HBO's Big Little Lies brings the bestselling novel by Liane Moriarty to life this spring with A-list names like Reese Witherspoon and Nicole Kidman backing the project in front of and behind the camera.
The premium network is no stranger to having big names star in their programming, but Big Little Lies is unique in that its large ensemble is centered around women -- five of them in fact, including Witherspoon Kidman, Laura Dern, Shailene Woodley and Zoe Kravitz. Each actress is playing a mother at a different stage in her life and in raising her children, and being able to show that many shades of motherhood is what drew Witherspoon to the project in the first place.
"With this piece I feel like it was such a unique opportunity to have women of every age, of every color, talking about motherhood," the actress said during the Big Little Lies preview panel at the Television Critics Association winter previews on Saturday. "That's the common denominator. Motherhood is the great equalizer. Parenthood is a good equalizer, socioeconomically, and everything brings these five different women together in a way that they clash but they also understand and discover each other as similar spirits by the end of the series."
The important part of the equation is that having five different women doesn't automatically mean they are against each other. There is definitely conflict (it's still an HBO murder mystery after all), but the five central characters will inevitably find a way to come together.
"I implore people to see the full seven hours because you will see the strength of what [director Jean-Marc Vallee] has done, but also the camaraderie because it's an important part of it, as much as the conflict between us," Kidman explained. "When you see the full seven hours, you'll see it's about women helping each other and supporting each other."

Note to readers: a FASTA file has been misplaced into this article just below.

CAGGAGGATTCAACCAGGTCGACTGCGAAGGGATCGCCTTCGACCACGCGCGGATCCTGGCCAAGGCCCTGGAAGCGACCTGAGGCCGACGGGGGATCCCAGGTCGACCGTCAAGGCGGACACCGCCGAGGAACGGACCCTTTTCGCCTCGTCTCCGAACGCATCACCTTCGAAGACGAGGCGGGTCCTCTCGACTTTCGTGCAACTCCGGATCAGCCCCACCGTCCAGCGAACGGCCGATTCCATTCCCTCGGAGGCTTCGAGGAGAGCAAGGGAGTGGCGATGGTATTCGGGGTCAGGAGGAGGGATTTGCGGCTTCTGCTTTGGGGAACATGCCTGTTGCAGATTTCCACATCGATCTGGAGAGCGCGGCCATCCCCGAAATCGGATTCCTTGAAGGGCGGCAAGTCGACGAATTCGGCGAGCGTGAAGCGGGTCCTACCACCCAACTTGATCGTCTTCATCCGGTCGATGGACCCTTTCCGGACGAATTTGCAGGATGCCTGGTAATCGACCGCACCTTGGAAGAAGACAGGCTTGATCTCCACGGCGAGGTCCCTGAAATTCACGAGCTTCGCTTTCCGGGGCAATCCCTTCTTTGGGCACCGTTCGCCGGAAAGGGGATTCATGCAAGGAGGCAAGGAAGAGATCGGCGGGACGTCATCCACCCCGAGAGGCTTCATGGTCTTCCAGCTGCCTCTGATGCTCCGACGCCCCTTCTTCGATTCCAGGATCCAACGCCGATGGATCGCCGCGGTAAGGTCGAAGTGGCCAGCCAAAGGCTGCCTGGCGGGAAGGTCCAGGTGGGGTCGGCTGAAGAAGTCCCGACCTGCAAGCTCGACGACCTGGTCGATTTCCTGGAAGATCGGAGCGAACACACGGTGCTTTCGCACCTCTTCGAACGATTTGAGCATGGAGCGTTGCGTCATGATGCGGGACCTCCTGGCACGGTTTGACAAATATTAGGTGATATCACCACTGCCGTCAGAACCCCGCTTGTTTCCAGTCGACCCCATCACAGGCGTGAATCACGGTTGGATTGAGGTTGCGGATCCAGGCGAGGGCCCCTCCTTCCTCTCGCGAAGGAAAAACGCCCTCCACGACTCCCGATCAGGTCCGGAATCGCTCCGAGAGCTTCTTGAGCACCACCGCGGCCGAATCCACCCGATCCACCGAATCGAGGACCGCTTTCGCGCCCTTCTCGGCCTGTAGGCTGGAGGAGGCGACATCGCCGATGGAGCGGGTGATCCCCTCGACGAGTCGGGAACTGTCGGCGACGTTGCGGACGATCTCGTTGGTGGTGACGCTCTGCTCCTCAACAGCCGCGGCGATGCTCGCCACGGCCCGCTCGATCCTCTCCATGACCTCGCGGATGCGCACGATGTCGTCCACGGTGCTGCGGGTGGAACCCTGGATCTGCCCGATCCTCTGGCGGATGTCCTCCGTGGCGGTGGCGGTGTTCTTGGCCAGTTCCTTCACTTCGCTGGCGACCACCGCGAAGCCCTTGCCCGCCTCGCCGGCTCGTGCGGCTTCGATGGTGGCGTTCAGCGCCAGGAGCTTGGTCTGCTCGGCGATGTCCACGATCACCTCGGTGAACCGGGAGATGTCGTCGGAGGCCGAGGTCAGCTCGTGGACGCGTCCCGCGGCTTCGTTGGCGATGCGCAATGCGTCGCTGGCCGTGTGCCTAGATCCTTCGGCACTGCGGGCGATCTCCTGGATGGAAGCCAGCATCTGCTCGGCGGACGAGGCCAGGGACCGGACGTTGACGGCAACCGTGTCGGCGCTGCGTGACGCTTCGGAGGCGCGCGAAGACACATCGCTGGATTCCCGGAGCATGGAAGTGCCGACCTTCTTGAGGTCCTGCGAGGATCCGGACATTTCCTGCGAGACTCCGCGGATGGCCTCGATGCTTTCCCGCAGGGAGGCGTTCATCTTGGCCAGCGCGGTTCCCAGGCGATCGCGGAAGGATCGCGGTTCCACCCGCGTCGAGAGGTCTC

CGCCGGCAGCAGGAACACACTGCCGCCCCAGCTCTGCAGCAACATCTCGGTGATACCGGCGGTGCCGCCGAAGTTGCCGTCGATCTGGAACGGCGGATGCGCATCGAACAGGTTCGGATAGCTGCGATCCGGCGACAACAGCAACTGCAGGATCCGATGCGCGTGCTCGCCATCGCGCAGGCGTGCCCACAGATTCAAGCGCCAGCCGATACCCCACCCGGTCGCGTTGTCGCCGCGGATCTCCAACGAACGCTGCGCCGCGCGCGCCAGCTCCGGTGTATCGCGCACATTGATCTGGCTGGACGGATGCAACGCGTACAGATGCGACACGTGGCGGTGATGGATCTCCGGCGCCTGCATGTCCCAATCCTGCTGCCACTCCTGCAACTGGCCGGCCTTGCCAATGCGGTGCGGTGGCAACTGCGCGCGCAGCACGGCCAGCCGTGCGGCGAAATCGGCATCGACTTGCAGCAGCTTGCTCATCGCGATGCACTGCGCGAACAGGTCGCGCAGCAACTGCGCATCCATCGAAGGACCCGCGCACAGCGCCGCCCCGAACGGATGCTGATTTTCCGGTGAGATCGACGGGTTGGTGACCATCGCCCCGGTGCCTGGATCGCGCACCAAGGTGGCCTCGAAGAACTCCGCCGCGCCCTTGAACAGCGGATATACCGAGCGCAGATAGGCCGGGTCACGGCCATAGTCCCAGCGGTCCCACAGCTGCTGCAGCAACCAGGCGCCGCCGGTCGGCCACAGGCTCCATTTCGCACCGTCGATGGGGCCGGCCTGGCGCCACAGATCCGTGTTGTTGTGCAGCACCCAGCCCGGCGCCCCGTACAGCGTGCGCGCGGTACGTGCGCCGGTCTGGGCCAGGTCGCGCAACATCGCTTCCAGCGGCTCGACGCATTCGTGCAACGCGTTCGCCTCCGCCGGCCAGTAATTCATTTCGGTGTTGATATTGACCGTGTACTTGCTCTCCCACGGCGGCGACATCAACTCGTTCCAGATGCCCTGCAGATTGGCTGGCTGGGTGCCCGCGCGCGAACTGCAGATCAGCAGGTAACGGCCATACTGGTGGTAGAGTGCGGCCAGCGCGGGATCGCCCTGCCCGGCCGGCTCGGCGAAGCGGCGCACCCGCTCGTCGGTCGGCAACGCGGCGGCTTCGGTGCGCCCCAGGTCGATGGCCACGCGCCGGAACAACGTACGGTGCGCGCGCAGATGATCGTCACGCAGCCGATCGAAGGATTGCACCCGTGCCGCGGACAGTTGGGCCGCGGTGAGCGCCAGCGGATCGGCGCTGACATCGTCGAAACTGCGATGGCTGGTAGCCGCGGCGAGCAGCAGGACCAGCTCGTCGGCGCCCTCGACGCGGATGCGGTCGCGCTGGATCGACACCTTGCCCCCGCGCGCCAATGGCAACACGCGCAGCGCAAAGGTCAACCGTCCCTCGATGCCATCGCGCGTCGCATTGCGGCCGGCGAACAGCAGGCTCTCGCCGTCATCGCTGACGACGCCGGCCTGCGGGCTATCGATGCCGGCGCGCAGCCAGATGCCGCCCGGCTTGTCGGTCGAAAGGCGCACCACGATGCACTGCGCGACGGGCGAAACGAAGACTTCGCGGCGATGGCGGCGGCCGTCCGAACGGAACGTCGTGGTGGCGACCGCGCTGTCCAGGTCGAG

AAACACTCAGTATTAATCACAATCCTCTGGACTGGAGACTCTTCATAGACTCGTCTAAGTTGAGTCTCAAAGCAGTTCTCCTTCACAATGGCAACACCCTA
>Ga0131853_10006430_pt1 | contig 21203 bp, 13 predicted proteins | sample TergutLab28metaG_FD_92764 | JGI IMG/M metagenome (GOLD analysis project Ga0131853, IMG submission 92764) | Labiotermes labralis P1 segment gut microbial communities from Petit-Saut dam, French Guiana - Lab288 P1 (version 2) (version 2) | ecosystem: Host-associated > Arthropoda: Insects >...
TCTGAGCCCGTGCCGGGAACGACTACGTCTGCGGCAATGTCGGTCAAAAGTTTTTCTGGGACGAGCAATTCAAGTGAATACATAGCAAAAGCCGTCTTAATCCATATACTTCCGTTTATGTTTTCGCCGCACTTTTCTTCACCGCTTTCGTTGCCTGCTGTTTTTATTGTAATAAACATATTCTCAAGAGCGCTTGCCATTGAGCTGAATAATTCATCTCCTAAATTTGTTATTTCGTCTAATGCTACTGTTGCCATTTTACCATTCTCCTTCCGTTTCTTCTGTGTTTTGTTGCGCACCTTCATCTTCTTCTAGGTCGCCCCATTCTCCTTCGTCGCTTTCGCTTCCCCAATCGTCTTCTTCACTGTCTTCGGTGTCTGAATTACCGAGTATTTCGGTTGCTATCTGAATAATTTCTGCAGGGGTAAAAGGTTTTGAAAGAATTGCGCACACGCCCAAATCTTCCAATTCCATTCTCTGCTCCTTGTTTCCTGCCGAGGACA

Playing dynamic women is also important to Kidman, but she also wanted to collaborate with people she not only respects, but wants to be around. Teaming up with Witherspoon, who is a close personal friend in her real life, felt like a dream come true.
"We're very, very close friends. We're able to talk about anything. A lot of those conversations were personal, and then we were able to do work," Kidman said. "We're both at a stage in our lives, at least I am, where I want to work with people I really like."
For Witherspoon, who executive-produces the series along with Kidman, Big Little Lies is the next step in her career effort to improve the way that women are portrayed onscreen in general.
"I'm passionate because things have to change. We need to see women as they really are. ... We need to see these things because we as human beings learn from art. What can you do if you never see it related? It's a unique privilege to be able to come to other women with a piece of material I feel deeply proud of and get so excited to see their performance," she said. "This is the greatest ensemble experience I've ever had."
Big Little Lies premieres Sunday, Feb. 19 at 9/8c on HBO.